Spare Change by Bette Lee Crosby - 10 Tips for Becoming a Better Writer
Reviewer’s Choice 2012 Award Winner! In a story that’s been compared to John Grisham’s The Client, eleven year-old Ethan Allen Doyle has witnessed a brutal murder and now the boy is running for his life. In the time-tested tradition of Southern Fiction, Crosby unveils the darkest side of human nature and then rewards her readers with a beautiful tale of love, loss and unexpected gifts.
Olivia Westerly is the only person Ethan Allen can trust, and he’s not too sure he can trust her. She’s got no love of children and a truckload of superstitions–one of them is the belief that eleven is the unluckiest number on earth. Olivia avoided marriage for almost forty years. But when Charlie Doyle happened along, he was simply too wonderful to resist. Now she’s a widow with an eleven-year-old boy claiming to be her grandson.
With a foul mouth, dark secrets and heavily guarded emotions, Ethan Allen Doyle is not an easy child to like. He was counting on the grandpa he’d never met for a place to hide, but now that plan is shot to blazes because the grandpa’s dead too. He’s got seven dollars and twenty-six cents, his mama’s will for staying alive, and Dog. But none of those things are gonna help if Scooter Cobb finds him.
Winner of Five Literary Awards,BookBundlz Finalist, Voted Goodreads Best Unknown Fiction, FPA President’s Book Award Gold Medal Finalist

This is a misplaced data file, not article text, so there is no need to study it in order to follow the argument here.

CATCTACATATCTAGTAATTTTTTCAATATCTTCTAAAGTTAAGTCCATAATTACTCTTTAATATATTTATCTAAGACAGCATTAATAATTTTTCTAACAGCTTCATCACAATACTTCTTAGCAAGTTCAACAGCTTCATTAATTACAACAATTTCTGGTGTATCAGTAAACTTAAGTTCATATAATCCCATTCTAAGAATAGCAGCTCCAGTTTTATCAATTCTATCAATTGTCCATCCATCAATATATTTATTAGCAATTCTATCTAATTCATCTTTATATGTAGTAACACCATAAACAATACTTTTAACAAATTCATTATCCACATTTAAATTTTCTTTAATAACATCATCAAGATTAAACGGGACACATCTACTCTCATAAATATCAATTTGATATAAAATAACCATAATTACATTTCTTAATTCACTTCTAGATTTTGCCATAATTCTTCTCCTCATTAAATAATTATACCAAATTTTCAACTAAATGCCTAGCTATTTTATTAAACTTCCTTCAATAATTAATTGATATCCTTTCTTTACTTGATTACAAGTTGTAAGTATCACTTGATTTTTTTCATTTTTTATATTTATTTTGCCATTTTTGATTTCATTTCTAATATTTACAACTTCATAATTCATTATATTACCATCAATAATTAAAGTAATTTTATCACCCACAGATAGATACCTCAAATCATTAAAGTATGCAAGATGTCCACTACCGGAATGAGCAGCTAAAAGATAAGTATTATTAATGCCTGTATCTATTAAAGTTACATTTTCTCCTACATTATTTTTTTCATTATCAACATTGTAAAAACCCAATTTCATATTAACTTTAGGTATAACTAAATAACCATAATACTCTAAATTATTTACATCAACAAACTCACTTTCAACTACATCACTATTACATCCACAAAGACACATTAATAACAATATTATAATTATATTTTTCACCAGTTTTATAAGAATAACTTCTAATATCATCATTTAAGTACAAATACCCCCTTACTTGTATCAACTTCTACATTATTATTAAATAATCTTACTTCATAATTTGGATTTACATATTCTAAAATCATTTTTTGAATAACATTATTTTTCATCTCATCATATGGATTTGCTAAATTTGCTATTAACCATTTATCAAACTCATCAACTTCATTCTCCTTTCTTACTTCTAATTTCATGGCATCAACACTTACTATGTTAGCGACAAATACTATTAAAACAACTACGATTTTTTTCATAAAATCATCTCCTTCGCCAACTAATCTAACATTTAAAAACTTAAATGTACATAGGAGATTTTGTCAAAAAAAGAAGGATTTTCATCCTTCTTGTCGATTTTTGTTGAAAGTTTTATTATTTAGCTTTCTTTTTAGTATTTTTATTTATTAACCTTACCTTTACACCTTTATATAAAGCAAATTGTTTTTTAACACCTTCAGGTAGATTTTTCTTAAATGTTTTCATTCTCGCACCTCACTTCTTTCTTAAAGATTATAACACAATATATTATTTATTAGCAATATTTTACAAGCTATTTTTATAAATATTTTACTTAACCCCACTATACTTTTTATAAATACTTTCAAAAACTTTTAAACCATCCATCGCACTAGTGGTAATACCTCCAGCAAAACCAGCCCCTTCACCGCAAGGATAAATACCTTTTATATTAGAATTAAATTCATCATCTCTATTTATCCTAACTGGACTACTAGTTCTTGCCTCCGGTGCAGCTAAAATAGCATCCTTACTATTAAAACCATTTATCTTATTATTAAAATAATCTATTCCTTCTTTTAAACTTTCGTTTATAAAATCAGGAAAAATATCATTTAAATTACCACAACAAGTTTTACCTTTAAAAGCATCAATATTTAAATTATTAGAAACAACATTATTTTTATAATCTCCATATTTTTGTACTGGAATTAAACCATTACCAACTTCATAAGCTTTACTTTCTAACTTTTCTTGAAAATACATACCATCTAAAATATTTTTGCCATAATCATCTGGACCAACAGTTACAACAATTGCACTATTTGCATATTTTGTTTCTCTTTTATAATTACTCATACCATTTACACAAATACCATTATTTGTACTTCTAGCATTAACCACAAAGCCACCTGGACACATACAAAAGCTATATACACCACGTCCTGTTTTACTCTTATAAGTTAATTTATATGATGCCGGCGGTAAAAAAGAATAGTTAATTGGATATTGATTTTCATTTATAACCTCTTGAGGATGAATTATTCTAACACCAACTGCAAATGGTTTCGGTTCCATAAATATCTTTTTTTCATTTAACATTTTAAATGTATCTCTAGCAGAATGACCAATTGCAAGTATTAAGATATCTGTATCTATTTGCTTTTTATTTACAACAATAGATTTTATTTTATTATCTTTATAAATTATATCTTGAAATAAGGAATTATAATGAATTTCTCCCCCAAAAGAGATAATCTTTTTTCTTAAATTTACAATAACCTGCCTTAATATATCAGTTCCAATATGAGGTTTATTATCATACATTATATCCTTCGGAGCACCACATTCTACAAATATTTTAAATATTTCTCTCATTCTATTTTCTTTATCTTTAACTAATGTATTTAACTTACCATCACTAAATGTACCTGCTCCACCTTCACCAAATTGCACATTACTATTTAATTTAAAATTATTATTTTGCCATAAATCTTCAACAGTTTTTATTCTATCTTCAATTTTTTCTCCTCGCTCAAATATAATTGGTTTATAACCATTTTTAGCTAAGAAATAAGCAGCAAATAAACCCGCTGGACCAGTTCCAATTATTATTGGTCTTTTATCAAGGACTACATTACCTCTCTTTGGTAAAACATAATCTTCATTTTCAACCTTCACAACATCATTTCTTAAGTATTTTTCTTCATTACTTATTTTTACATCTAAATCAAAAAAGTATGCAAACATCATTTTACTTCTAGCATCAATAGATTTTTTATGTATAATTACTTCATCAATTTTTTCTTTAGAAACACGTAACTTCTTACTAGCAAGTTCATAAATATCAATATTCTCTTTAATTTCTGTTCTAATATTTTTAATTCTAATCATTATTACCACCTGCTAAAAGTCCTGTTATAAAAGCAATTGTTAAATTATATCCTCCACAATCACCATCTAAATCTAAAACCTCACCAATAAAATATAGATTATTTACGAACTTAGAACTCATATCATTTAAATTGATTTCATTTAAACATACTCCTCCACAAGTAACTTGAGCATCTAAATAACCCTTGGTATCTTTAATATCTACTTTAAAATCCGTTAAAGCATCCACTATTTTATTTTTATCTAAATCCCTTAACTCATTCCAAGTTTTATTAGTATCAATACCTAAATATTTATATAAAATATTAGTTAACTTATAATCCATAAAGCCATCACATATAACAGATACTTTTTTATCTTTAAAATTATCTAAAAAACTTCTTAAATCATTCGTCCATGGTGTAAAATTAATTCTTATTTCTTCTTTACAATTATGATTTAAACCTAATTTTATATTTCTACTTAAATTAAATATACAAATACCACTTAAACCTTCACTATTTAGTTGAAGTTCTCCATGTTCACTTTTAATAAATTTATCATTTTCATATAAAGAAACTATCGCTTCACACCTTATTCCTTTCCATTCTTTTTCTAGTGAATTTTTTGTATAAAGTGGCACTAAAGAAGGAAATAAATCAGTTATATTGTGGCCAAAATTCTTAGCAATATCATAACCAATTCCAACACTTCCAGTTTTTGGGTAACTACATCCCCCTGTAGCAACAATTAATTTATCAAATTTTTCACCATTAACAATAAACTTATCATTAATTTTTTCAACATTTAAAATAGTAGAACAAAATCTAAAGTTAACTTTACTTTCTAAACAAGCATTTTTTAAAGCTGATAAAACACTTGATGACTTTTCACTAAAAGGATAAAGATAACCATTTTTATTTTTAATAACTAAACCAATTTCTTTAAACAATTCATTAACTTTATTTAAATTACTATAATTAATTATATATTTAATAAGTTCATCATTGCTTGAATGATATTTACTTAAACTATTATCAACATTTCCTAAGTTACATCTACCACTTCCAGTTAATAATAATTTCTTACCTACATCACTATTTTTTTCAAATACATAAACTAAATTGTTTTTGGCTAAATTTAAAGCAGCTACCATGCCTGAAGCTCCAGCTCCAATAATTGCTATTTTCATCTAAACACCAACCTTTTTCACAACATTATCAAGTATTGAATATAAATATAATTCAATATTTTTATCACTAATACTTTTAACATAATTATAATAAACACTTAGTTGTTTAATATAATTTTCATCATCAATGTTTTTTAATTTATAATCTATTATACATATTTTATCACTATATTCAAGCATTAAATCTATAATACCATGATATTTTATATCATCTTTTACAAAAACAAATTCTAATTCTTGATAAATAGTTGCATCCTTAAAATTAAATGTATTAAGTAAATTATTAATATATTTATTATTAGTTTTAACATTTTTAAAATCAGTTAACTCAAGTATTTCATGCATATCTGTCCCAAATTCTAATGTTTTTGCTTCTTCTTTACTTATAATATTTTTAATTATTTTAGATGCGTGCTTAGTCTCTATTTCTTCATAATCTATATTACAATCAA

1) First and foremost, be yourself. Discover your own voice and never try to emulate someone else. Trying to be like another author because he or she sold a million copies of their book, will not work. Every author has originality in their soul. It’s what makes us want to be authors, so dig down and discover your own originality. 2) If you follow in the footsteps of another author and start writing what you think readers will buy, your characters will sound shallow and superficial. If you remain true to yourself and work to develop your own voice it will ring loud and clear with believability. 3) Create memorable characters. Before you write about them, get to know them. Understand how your characters think and how they will react to a given situation. If you don’t know and love (or hate) your character, neither will your reader. 4) When your story takes a wrong turn and your character starts acting uncharacteristically, don’t balk at going back and chopping out that portion of your manuscript. Yes, I know you loved those when you wrote them, and removing them is painful, but in the long run you will have a better story. 5) Use beta readers to find the weak spots in your story. Do not expect them to edit your manuscript or correct typos. Beta readers usually offer thoughts and suggestions that can help make your story better, listen to them but remember they are not proofreaders. 6) If you aspire to be a professional author – use an editor. You cannot and should not edit or proofread your own work. It is virtually impossible to see your own mistakes, Even if you proofread the manuscript seventeen times, you will still only see what you think you wrote. 7) Do not just upload your book to Kindle and Nook. Use a formatter and you will save yourself a huge number of headaches. 8) Read often. Read in your genre and outside of it. The good books will teach you what works and the not-so-good books will teach you what doesn’t. 9) Take a break. When you sit there looking at your computer screen and typing words that simply don’t work, get up and go for a walk. You’ll find as soon as you walk away from the computer you can see the story so much more clearly. 10) Don’t expect to be an overnight success. It takes time and patience to develop your craft and you have to work at it. Everyday. You may hear stories about first novels being a bestseller, but what you don’t hear is that the author has drawers full of edits and rewrites. Be persistent and focus on refining your craft. If you do that, you won’t have to go looking for success, it will find you.